So What's New???

Another expensive study being done by "clinical researchers in academia" (translated:.... keeping your certification updated).... telling most regular people what they already knew - especially parents.

Children, ages 2 to 14, influence families to purchase $500 billion of goods a year. And most of the requests are the result of watching too much television. Thatís the conclusion of a study released by two Stanford doctors.

In a nutshell, the esteemed doctors confirmed what every parent knows: Kids see stuff advertised on TV and want it.

That begs the question: Why do research on subjects that donít need research because we know the facts before the studies are conducted.

Itís like doing a study on whether people feel uncomfortable if they are really cold while stuck in a blinding snowstorm or hot while standing in a farm field in Kansas at high noon on an August day.

Nevertheless, here are some of the details of the San Jose doctorsí study. The researchers began with several hundred third-graders from the San Jose area, then followed up with the children in the next 7, 12 and 20 months after the original assessment.

Dr. Lisa Chamberlain, the studyís coauthor, said they found that for each extra hour of screen time daily, children would request an additional toy every three or four months over what they normally would have asked for.

Chamberlain, a clinical instructor at Stanford Medical School and a researcher at Packard Childrenís Hospital, noted that TV ads focus on children in a wide array of products ó from computers to cell phones.

The study didnít mention that parents knew what researchers found before they researched.
Did the parents know or did they only suspect, to give the suspicion quantifiable statisical evidence moves the suspicion into the realm of measurable reality, many things are suspected,few are proven.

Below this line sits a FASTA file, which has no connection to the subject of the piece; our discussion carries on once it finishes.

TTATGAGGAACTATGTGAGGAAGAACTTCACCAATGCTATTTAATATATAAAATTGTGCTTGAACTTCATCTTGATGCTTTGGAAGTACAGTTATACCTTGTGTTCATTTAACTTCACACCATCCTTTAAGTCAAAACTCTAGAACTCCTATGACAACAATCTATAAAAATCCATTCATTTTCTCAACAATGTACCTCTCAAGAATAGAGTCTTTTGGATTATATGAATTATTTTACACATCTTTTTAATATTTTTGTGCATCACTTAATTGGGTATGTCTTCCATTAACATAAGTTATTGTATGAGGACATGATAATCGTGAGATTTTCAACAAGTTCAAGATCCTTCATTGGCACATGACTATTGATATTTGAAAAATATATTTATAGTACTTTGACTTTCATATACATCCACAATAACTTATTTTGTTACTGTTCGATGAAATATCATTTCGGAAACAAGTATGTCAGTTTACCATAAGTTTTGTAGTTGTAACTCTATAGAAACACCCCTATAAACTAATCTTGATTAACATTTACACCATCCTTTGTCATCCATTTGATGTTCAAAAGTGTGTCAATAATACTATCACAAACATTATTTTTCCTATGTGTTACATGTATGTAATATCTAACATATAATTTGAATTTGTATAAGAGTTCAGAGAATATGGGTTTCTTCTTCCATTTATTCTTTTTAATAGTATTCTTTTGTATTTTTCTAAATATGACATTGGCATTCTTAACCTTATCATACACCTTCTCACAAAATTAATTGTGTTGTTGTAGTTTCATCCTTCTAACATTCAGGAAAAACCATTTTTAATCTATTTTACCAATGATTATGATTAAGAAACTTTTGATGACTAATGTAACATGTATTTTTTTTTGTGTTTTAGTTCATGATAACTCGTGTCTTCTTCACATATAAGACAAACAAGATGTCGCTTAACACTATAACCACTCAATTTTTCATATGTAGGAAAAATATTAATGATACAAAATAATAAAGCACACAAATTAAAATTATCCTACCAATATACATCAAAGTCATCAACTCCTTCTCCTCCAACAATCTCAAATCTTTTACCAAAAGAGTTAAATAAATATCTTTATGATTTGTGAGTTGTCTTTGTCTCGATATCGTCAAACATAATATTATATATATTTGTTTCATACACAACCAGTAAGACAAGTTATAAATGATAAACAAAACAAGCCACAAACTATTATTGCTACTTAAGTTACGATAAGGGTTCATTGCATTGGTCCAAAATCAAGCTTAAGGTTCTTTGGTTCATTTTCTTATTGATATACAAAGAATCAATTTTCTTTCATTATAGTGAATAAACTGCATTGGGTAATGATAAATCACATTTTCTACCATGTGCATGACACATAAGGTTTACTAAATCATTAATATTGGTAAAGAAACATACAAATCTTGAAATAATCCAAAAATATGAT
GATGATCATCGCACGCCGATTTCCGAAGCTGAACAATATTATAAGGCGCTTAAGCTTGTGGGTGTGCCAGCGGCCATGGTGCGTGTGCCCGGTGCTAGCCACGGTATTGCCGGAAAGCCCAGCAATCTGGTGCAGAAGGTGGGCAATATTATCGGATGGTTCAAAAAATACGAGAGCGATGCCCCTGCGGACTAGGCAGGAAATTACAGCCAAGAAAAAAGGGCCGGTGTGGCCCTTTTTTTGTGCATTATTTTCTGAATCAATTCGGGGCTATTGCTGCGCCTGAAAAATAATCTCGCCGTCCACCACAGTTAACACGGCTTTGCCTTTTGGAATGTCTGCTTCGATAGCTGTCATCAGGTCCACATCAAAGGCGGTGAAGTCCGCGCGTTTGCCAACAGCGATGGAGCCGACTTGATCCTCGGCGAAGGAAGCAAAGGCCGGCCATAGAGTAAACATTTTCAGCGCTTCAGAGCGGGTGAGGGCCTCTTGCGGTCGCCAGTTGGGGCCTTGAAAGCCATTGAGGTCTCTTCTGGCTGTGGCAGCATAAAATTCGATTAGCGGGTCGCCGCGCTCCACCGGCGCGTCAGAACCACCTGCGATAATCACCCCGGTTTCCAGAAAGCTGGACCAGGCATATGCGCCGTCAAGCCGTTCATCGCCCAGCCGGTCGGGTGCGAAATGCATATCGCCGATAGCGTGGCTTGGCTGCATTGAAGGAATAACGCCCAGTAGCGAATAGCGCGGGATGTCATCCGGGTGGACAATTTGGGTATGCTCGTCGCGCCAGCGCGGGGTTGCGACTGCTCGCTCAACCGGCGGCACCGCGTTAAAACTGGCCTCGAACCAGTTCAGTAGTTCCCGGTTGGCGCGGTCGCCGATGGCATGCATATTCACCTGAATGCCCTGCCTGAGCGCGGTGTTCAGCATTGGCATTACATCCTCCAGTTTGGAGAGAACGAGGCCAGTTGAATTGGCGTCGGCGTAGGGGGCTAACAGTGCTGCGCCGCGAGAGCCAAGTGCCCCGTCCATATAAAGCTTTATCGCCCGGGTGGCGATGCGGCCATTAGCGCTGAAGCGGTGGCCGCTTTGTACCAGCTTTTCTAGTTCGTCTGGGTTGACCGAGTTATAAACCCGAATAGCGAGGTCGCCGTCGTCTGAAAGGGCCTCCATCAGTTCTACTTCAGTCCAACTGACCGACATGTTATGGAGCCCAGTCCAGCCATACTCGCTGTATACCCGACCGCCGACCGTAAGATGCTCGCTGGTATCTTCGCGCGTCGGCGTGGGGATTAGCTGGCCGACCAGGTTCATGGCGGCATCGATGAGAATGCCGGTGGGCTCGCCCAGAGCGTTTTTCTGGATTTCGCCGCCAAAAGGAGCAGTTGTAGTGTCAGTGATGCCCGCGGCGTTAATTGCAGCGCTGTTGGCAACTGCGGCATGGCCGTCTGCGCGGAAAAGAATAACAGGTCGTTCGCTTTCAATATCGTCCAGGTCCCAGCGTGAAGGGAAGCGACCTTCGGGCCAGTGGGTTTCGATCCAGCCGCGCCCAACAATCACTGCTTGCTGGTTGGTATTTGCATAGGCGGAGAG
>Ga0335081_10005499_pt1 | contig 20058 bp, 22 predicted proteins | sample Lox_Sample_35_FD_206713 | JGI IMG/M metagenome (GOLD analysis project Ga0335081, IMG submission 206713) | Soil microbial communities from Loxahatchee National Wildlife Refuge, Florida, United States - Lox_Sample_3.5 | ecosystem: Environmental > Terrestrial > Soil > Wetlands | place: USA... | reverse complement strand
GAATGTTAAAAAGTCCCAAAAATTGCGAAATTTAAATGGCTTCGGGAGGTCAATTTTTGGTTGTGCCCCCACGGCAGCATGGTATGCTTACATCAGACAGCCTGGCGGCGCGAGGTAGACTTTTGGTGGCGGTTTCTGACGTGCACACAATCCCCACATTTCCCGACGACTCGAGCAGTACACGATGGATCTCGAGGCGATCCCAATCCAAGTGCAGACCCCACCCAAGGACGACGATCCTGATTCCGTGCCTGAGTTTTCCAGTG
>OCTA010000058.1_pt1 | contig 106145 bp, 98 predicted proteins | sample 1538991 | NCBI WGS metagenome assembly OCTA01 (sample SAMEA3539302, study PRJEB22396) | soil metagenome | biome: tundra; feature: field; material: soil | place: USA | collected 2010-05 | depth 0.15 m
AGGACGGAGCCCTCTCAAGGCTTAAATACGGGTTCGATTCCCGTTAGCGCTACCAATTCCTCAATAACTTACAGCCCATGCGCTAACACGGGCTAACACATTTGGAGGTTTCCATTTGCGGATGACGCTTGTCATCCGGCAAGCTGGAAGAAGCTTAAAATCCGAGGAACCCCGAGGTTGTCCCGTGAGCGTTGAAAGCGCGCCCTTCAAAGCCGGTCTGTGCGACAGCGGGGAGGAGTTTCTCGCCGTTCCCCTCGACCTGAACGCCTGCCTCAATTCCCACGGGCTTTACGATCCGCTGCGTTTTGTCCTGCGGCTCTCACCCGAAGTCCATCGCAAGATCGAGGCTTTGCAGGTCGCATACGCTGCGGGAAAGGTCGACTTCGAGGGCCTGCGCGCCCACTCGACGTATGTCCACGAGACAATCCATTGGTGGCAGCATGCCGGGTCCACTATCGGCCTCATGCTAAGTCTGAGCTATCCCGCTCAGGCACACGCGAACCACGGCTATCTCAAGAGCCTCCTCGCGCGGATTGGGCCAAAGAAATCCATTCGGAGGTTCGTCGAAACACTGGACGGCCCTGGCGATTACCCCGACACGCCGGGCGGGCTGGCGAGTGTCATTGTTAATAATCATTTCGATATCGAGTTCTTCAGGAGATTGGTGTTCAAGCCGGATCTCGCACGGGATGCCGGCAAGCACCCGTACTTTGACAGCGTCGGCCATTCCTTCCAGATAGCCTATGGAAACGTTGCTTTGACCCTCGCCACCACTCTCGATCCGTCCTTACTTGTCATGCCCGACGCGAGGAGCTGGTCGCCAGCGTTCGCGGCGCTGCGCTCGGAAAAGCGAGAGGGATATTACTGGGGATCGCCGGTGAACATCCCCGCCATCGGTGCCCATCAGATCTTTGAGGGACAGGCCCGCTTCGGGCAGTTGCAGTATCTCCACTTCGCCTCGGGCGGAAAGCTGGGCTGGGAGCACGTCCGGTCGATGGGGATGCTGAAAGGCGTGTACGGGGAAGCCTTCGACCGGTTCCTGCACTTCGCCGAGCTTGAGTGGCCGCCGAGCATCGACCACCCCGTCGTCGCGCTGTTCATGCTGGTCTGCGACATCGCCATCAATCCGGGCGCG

Studies like this support moves to restrict commercialization of media, while we may think we are offered unlimited choice we aren't, the question of choice of products is not the right question, the question is to buy or not to buy, that's not being asked by commercial media, it's what will you buy not do you have to buy.Children will play with a tin can and a pile of sand in a backyard, they are very easy to entertain, commercial TV has made them consummers before they are even out of diapers.Is this a smart thing to allow and promote? There should be no marketing directed at children.

My favorite ad is one where a large box is being opened by parents and dad gets busy assembling whatever was in the box for the child to play with the new toy..... dad is hard at work while the kid is off site of the camera having a great time with the box....

We've made life way too complicated. Big spoon, pail and mud can hypnotize a child's imagination for an hour at least especially if there is a sister or brother to lob the mud at..... :P
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